In order to address the poor experimental design, the lack of investigation of the effect of scale and Froude number on the hydraulics of waste stabilization ponds, and the lack of a more rigorous way of evaluating the discrepancy between prototypes and scaled models, the core objectives of this study were as follows:

  • Validate the computational fluid dynamics (CFD) model by comparing the computational and experimental results of a model scaled pond.

  • Use CFD to determine the effects of scale and Froude number, and their interaction, on the similarity between model and prototype of waste stabilization ponds, by comparing hydraulic and water quality indices of model scaled ponds to their correspondent prototype ponds.

  • Suggest a non-dimensional number that correlates to the effluent pollutant fraction.

MATERIAL AND METHODS

The setup consisted of a rectangular pond with a length to width ratio of four (Figure 1). The water flowed into the pond from a horizontal inlet pipe positioned in the centre of the front wall of the pond and exited via a vertical outlet pipe, placed at the bottom of the pond at the opposite end to the inlet.

Figure 1

Schematic illustration of the pond setup, with arrows indicating the inflow and outflow regions.

Figure 1

Schematic illustration of the pond setup, with arrows indicating the inflow and outflow regions.

A factorial design was used to study the effects of geometric scale parameter λ (λ = Lp/Lm, were Lp (m) and Lm (m) are, respectively, prototype and model characteristic dimensions) and Froude number (Fr = U0/(gH)0.5, where U0 (m/s) is the cross-sectional mean velocity, g (m/s2) is the gravitational acceleration, and H (m) is the water depth) on four hydraulic indices (Table 1). The literature suggests that λ usually ranges between 4 and 10 (Teixeira & Rauen 2013). Hence, we adopted the values of 5 and 10. The Froude number was varied between 0.366 and 0.695. Since the gravity effects are dominant, the scaled ponds were designed to maintain Froude number similarity with the full-sized pond; hence, the scaling factor for time was equal to ST = λ0.5 (Shilton 2001). In order to ensure that the same flow that exists in the prototype is maintained in the model, notably for the inlet jet flow, the Reynolds numbers at the inlet on both the prototype and model were both >2,000, indicating turbulent flow in both the prototype and the model (Shilton 2001). This Reynolds condition, associated with the values adopted for λ, restricted the Froude values to the range already mentioned. The ranges of data tested were not intended to be representative of the entire range of field conditions, but rather intended to determine if the scale and Froude number (and their interaction) had an effect on the results. The main effect is defined as the change in result produced by a change in the level of the factor. The interaction between the factors examines the effects of scale at different Froude numbers.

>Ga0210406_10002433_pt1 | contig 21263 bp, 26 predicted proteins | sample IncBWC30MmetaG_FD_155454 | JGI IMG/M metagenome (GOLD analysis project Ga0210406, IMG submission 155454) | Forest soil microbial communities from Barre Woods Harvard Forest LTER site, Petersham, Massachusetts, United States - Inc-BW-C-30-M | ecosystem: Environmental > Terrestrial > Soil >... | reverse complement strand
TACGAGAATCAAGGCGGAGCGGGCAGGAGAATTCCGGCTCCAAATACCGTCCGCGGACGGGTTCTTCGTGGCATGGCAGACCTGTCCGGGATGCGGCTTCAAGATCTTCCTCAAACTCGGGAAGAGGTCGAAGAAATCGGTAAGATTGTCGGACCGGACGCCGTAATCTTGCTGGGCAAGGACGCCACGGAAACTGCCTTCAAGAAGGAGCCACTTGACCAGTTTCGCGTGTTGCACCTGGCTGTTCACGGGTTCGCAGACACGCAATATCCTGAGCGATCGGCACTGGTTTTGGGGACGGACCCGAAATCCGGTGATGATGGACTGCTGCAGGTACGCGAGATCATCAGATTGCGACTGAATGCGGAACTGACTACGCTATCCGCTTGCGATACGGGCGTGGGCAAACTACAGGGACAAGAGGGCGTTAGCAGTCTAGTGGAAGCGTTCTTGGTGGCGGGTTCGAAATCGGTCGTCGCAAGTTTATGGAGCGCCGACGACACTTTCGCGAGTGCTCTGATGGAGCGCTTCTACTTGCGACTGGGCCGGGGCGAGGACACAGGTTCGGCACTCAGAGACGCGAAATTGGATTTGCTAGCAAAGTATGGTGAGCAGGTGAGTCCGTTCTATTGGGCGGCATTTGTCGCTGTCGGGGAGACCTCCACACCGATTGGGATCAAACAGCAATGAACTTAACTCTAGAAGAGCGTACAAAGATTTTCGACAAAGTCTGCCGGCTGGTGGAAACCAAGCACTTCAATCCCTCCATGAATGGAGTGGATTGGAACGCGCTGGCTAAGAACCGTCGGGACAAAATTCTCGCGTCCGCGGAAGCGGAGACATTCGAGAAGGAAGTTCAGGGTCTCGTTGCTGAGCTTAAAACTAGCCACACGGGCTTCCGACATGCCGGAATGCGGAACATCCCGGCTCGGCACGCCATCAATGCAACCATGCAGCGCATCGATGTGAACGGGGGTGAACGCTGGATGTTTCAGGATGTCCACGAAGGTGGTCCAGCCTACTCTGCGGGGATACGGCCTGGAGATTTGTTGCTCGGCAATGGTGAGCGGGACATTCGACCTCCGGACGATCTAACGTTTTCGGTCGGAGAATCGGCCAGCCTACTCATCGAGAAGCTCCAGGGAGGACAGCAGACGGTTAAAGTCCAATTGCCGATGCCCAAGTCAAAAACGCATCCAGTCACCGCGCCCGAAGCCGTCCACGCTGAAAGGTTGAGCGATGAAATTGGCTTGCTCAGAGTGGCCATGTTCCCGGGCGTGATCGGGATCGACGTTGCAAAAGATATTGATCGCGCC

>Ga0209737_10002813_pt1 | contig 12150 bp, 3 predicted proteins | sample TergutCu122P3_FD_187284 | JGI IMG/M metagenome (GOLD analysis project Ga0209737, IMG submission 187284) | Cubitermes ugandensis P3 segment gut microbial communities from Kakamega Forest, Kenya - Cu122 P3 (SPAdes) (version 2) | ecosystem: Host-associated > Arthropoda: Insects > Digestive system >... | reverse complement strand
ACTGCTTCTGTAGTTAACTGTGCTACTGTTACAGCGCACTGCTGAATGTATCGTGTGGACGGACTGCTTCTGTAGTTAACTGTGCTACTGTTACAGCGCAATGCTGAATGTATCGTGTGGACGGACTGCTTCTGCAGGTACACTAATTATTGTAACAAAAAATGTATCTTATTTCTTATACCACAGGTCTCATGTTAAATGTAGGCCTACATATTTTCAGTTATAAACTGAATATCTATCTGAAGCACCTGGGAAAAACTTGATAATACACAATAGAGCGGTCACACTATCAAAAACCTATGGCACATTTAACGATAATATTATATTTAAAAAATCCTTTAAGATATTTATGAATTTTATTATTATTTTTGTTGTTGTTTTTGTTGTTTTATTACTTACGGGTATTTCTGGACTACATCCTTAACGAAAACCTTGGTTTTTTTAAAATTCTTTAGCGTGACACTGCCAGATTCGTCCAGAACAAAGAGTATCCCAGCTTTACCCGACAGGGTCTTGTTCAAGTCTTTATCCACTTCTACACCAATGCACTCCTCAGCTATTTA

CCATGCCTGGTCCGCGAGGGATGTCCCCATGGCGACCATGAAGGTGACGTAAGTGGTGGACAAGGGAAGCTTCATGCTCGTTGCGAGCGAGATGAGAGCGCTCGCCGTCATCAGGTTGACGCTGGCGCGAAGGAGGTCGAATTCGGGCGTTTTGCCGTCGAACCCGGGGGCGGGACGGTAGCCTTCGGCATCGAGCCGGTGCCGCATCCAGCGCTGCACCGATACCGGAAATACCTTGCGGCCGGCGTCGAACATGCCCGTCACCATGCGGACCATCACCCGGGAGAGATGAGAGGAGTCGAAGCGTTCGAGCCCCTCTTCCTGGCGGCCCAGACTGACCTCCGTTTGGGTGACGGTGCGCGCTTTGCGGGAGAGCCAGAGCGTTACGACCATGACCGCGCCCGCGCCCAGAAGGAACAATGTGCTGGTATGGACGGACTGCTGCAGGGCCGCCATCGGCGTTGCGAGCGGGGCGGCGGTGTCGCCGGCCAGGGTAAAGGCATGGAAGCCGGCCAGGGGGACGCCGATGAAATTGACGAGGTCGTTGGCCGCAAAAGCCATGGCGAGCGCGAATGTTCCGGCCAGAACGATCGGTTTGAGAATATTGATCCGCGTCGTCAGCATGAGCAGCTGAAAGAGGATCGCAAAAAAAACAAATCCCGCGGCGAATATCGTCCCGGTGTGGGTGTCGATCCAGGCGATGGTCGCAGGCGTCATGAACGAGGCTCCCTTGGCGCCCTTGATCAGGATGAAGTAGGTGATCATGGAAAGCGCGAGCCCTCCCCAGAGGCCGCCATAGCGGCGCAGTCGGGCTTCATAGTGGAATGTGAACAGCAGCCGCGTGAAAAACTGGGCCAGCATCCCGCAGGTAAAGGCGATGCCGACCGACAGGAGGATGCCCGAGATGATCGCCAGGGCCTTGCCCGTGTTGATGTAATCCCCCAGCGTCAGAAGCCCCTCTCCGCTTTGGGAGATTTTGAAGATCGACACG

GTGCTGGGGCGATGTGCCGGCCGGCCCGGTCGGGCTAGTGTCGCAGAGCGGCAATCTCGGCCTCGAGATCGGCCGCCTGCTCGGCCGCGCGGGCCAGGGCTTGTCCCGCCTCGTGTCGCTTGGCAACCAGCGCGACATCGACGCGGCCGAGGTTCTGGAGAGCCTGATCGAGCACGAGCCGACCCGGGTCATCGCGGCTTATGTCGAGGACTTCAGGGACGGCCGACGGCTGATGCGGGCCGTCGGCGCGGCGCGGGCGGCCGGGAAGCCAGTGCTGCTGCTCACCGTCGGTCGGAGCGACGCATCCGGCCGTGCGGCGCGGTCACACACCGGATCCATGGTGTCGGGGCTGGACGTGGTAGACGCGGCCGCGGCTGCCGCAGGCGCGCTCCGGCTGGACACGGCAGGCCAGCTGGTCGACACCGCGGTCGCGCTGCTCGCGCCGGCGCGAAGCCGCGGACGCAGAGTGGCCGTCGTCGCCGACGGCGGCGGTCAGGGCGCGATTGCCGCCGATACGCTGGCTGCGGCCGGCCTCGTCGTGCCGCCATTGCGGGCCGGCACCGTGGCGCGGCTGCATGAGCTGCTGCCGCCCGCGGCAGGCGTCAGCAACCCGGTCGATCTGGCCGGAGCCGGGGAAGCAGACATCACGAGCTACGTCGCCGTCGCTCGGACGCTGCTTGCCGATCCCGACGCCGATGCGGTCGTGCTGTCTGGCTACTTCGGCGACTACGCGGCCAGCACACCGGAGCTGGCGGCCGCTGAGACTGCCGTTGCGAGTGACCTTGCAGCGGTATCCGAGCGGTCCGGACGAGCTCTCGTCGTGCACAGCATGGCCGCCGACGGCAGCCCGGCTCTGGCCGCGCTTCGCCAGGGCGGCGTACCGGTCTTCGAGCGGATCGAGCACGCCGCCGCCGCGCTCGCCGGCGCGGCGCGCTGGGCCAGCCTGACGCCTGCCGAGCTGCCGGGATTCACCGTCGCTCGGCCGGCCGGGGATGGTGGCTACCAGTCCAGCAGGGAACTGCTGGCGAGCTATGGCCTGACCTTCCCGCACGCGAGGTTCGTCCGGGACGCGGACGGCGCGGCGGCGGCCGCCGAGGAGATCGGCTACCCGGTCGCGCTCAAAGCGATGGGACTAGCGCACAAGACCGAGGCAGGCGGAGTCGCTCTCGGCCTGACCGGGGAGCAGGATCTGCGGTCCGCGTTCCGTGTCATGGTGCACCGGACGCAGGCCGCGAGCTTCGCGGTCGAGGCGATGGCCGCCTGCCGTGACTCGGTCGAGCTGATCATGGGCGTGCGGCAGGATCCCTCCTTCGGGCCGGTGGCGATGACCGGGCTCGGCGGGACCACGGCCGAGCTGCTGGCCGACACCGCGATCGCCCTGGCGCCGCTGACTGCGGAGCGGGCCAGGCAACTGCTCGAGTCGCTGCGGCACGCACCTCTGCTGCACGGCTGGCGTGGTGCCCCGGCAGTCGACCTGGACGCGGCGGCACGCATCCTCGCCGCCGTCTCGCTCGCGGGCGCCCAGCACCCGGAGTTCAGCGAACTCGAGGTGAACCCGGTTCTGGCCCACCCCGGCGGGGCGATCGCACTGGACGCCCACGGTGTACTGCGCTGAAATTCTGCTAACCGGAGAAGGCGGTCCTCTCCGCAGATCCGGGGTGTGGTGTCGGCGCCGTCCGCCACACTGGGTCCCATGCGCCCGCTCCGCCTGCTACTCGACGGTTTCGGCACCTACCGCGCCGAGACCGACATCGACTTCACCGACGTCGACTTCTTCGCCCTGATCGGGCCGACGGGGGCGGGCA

Table 1

Design matrix of the 32 factorial experimental design, levels of factors (scale and Froude) and observed responses (θ10, M2, MI, X)

Run λ Fr Rea Q (m3/s) L (m) W (m) H (m) θ10 M2 MI 
C1 0.695 120,580 4.27.10−3 24.0 6.0 1.0 0.15 0.81 0.65 0.78 
C2 0.695 10,785 7.64.10−5 4.8 1.2 0.2 0.24 0.59 0.71 0.70 
C3 10 0.695 3,813 1.35.10−5 2.4 0.6 0.1 0.20 0.72 0.80 0.63 
C4 0.476 82,502 2.92.10−3 24.0 6.0 1.0 0.21 0.68 0.69 0.77 
C5 0.476 7,379 5.23.10−5 4.8 1.2 0.2 0.26 0.56 0.72 0.69 
C6 10 0.476 2,609 9.25.10−6 2.4 0.6 0.1 0.20 0.76 0.69 0.63 
C7 0.366 63,549 2.25.10−3 24.0 6.0 1.0 0.23 0.65 0.70 0.78 
C8 0.366 5,684 4.03.10−5 4.8 1.2 0.2 0.25 0.57 0.72 0.69 
C9 10 0.366 2,009 7.12.10−6 2.4 0.6 0.1 0.20 0.71 0.68 0.64 
Run λ Fr Rea Q (m3/s) L (m) W (m) H (m) θ10 M2 MI 
C1 0.695 120,580 4.27.10−3 24.0 6.0 1.0 0.15 0.81 0.65 0.78 
C2 0.695 10,785 7.64.10−5 4.8 1.2 0.2 0.24 0.59 0.71 0.70 
C3 10 0.695 3,813 1.35.10−5 2.4 0.6 0.1 0.20 0.72 0.80 0.63 
C4 0.476 82,502 2.92.10−3 24.0 6.0 1.0 0.21 0.68 0.69 0.77 
C5 0.476 7,379 5.23.10−5 4.8 1.2 0.2 0.26 0.56 0.72 0.69 
C6 10 0.476 2,609 9.25.10−6 2.4 0.6 0.1 0.20 0.76 0.69 0.63 
C7 0.366 63,549 2.25.10−3 24.0 6.0 1.0 0.23 0.65 0.70 0.78 
C8 0.366 5,684 4.03.10−5 4.8 1.2 0.2 0.25 0.57 0.72 0.69 
C9 10 0.366 2,009 7.12.10−6 2.4 0.6 0.1 0.20 0.71 0.68 0.64 

aRe = U0d/ν (where d is the inlet diameter and ν is the kinematic viscosity).